Archaeologists unearth Neolithic henge at Stonehenge
"It's a timber equivalent to Stonehenge”
- Professor Vince Gaffney
Archaeologists have discovered a second henge at Stonehenge, described as the most exciting find there in 50 years.
The circular ditch surrounding a smaller circle of deep pits about a metre (3ft) wide has been unearthed at the world-famous site in Wiltshire.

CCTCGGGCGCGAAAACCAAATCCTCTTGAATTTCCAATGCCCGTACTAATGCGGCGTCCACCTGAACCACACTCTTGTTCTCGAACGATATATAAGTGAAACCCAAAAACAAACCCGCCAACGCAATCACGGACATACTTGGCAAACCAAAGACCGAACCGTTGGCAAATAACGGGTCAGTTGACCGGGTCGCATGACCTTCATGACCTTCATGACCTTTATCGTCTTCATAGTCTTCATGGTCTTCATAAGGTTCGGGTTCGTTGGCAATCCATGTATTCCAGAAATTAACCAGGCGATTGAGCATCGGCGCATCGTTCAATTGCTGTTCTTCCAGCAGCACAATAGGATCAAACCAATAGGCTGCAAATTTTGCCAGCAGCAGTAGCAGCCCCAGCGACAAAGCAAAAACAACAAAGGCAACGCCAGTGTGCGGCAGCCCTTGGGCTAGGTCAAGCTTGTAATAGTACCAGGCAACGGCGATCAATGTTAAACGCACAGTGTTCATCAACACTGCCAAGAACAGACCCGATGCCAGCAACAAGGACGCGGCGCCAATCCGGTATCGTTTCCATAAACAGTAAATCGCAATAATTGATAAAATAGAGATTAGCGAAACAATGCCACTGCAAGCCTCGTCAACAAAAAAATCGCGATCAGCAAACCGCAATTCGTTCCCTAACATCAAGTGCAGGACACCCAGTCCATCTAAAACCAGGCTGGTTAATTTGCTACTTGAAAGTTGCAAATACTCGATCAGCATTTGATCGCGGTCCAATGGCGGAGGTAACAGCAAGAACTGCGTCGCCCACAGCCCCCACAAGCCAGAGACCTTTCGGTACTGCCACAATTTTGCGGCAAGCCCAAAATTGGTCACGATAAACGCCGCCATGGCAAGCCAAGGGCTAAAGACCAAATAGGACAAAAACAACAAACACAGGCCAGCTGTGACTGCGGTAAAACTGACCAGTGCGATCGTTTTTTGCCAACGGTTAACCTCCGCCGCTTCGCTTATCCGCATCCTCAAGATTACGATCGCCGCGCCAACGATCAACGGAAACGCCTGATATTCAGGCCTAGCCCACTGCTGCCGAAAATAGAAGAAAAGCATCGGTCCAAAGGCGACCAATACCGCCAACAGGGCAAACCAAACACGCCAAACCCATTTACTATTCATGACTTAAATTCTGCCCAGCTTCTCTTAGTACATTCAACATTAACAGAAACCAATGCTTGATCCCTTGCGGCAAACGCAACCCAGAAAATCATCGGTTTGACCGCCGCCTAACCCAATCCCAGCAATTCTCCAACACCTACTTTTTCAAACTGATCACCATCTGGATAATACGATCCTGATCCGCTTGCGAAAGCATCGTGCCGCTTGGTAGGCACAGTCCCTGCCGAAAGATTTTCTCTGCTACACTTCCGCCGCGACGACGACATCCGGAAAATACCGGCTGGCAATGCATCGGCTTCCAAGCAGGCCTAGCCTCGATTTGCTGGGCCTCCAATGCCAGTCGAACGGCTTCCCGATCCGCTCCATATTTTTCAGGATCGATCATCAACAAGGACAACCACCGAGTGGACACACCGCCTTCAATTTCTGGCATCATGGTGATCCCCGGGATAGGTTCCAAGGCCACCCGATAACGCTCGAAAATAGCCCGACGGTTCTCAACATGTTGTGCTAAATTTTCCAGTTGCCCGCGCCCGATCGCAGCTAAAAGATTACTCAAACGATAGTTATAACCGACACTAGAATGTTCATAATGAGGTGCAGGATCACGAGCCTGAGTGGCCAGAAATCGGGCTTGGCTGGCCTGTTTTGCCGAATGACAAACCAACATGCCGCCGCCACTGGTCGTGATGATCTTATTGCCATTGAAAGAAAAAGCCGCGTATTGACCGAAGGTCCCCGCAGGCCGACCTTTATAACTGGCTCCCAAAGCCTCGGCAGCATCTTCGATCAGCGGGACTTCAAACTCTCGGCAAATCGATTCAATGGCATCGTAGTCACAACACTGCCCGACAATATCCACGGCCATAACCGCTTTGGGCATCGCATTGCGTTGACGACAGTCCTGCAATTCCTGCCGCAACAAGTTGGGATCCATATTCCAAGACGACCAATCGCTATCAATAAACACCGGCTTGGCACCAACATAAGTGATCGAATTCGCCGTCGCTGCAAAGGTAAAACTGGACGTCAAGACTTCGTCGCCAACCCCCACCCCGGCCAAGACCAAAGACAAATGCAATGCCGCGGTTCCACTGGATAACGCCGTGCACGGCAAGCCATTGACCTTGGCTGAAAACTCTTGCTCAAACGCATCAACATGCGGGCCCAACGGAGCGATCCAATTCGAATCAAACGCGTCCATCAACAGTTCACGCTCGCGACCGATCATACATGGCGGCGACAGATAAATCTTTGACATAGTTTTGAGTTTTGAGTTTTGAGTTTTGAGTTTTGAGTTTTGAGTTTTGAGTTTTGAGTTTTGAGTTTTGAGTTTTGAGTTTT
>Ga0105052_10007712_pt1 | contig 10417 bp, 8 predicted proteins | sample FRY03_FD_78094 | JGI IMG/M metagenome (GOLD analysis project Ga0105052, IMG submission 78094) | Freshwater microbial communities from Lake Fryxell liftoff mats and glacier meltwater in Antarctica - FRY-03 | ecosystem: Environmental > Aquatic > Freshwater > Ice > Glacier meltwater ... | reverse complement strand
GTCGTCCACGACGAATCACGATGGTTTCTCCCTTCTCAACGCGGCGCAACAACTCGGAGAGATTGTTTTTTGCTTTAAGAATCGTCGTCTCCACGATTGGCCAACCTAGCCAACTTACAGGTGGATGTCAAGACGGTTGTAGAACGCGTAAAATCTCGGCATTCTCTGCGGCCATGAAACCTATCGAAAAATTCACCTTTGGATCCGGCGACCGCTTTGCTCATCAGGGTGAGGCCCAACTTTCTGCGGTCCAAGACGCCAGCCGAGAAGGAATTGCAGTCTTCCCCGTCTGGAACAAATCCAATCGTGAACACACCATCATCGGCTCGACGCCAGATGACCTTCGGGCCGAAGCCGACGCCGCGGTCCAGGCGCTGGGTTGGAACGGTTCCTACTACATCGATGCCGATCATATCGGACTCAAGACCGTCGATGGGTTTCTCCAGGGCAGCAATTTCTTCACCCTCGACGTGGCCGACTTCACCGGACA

Archaeologists conducting a multi-million pound study believe timber posts were in the pits.
Project leader Professor Vince Gaffney, from the University of Birmingham, said the discovery was "exceptional".
The new "henge" - which means a circular monument dating to Neolithic and Bronze Ages - is situated about 900m (2,950ft) from the giant stones on Salisbury Plain.